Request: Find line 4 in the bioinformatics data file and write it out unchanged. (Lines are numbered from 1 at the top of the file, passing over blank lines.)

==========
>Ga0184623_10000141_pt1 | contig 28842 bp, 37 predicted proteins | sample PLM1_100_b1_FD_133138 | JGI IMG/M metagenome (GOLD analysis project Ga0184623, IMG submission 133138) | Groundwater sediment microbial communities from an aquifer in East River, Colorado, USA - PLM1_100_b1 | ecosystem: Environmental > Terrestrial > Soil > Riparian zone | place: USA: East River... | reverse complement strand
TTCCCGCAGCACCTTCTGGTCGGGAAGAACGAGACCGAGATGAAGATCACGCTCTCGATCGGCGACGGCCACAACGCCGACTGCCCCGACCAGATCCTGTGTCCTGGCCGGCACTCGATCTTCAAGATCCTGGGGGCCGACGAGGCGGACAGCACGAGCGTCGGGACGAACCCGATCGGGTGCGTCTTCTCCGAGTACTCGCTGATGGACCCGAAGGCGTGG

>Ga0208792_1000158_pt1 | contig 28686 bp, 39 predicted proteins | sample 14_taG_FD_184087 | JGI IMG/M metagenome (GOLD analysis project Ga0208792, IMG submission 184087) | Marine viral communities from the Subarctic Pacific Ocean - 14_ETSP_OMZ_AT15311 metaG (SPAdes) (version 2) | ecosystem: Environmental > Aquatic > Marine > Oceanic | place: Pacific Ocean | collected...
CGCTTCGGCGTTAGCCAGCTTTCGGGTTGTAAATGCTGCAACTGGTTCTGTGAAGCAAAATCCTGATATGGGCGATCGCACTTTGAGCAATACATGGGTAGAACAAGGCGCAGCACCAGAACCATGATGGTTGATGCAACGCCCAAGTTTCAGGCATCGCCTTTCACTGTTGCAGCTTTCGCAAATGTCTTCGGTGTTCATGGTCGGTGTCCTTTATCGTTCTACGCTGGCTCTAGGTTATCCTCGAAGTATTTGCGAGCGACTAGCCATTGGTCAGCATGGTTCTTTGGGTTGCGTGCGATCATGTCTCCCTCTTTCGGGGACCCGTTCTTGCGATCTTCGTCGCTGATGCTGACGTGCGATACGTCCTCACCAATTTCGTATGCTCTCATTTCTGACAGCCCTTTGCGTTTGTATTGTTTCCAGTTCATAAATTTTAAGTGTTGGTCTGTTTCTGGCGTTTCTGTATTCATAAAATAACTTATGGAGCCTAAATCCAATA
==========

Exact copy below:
CGCTTCGGCGTTAGCCAGCTTTCGGGTTGTAAATGCTGCAACTGGTTCTGTGAAGCAAAATCCTGATATGGGCGATCGCACTTTGAGCAATACATGGGTAGAACAAGGCGCAGCACCAGAACCATGATGGTTGATGCAACGCCCAAGTTTCAGGCATCGCCTTTCACTGTTGCAGCTTTCGCAAATGTCTTCGGTGTTCATGGTCGGTGTCCTTTATCGTTCTACGCTGGCTCTAGGTTATCCTCGAAGTATTTGCGAGCGACTAGCCATTGGTCAGCATGGTTCTTTGGGTTGCGTGCGATCATGTCTCCCTCTTTCGGGGACCCGTTCTTGCGATCTTCGTCGCTGATGCTGACGTGCGATACGTCCTCACCAATTTCGTATGCTCTCATTTCTGACAGCCCTTTGCGTTTGTATTGTTTCCAGTTCATAAATTTTAAGTGTTGGTCTGTTTCTGGCGTTTCTGTATTCATAAAATAACTTATGGAGCCTAAATCCAATA